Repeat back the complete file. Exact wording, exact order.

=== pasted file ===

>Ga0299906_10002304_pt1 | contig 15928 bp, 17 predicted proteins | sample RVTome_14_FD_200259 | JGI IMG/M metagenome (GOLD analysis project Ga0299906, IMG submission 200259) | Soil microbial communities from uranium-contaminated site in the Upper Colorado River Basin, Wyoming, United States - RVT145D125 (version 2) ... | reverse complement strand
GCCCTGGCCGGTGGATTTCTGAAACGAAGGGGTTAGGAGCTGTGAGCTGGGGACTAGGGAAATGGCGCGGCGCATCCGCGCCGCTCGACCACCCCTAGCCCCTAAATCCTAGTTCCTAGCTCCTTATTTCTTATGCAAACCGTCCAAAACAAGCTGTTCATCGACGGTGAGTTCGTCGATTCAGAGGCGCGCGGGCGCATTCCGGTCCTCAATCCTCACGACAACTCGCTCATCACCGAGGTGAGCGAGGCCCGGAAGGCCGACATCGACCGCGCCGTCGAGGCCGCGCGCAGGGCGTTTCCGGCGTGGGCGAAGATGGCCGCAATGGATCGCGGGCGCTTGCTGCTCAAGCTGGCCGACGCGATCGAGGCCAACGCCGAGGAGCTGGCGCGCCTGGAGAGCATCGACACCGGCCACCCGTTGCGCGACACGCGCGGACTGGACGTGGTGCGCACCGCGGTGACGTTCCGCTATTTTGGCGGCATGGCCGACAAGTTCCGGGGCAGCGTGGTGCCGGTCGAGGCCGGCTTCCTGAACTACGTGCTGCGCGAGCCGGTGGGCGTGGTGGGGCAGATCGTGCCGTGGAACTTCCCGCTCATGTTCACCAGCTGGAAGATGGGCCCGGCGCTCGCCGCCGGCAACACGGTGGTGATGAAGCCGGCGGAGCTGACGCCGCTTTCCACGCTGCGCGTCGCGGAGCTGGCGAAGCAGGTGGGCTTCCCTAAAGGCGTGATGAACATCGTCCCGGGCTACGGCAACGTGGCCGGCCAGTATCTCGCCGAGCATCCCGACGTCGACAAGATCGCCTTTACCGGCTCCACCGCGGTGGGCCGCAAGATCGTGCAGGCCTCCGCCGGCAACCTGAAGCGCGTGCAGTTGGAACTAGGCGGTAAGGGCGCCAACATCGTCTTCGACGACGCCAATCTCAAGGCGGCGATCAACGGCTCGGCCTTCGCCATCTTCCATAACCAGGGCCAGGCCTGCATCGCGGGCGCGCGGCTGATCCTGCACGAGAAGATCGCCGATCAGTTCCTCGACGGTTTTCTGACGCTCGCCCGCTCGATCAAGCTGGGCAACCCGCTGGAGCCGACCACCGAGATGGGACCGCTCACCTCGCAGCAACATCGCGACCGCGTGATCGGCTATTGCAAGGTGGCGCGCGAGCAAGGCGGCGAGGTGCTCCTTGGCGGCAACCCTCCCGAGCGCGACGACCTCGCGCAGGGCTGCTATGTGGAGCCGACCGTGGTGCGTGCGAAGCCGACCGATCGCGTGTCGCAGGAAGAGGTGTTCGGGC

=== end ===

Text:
>Ga0299906_10002304_pt1 | contig 15928 bp, 17 predicted proteins | sample RVTome_14_FD_200259 | JGI IMG/M metagenome (GOLD analysis project Ga0299906, IMG submission 200259) | Soil microbial communities from uranium-contaminated site in the Upper Colorado River Basin, Wyoming, United States - RVT145D125 (version 2) ... | reverse complement strand
GCCCTGGCCGGTGGATTTCTGAAACGAAGGGGTTAGGAGCTGTGAGCTGGGGACTAGGGAAATGGCGCGGCGCATCCGCGCCGCTCGACCACCCCTAGCCCCTAAATCCTAGTTCCTAGCTCCTTATTTCTTATGCAAACCGTCCAAAACAAGCTGTTCATCGACGGTGAGTTCGTCGATTCAGAGGCGCGCGGGCGCATTCCGGTCCTCAATCCTCACGACAACTCGCTCATCACCGAGGTGAGCGAGGCCCGGAAGGCCGACATCGACCGCGCCGTCGAGGCCGCGCGCAGGGCGTTTCCGGCGTGGGCGAAGATGGCCGCAATGGATCGCGGGCGCTTGCTGCTCAAGCTGGCCGACGCGATCGAGGCCAACGCCGAGGAGCTGGCGCGCCTGGAGAGCATCGACACCGGCCACCCGTTGCGCGACACGCGCGGACTGGACGTGGTGCGCACCGCGGTGACGTTCCGCTATTTTGGCGGCATGGCCGACAAGTTCCGGGGCAGCGTGGTGCCGGTCGAGGCCGGCTTCCTGAACTACGTGCTGCGCGAGCCGGTGGGCGTGGTGGGGCAGATCGTGCCGTGGAACTTCCCGCTCATGTTCACCAGCTGGAAGATGGGCCCGGCGCTCGCCGCCGGCAACACGGTGGTGATGAAGCCGGCGGAGCTGACGCCGCTTTCCACGCTGCGCGTCGCGGAGCTGGCGAAGCAGGTGGGCTTCCCTAAAGGCGTGATGAACATCGTCCCGGGCTACGGCAACGTGGCCGGCCAGTATCTCGCCGAGCATCCCGACGTCGACAAGATCGCCTTTACCGGCTCCACCGCGGTGGGCCGCAAGATCGTGCAGGCCTCCGCCGGCAACCTGAAGCGCGTGCAGTTGGAACTAGGCGGTAAGGGCGCCAACATCGTCTTCGACGACGCCAATCTCAAGGCGGCGATCAACGGCTCGGCCTTCGCCATCTTCCATAACCAGGGCCAGGCCTGCATCGCGGGCGCGCGGCTGATCCTGCACGAGAAGATCGCCGATCAGTTCCTCGACGGTTTTCTGACGCTCGCCCGCTCGATCAAGCTGGGCAACCCGCTGGAGCCGACCACCGAGATGGGACCGCTCACCTCGCAGCAACATCGCGACCGCGTGATCGGCTATTGCAAGGTGGCGCGCGAGCAAGGCGGCGAGGTGCTCCTTGGCGGCAACCCTCCCGAGCGCGACGACCTCGCGCAGGGCTGCTATGTGGAGCCGACCGTGGTGCGTGCGAAGCCGACCGATCGCGTGTCGCAGGAAGAGGTGTTCGGGC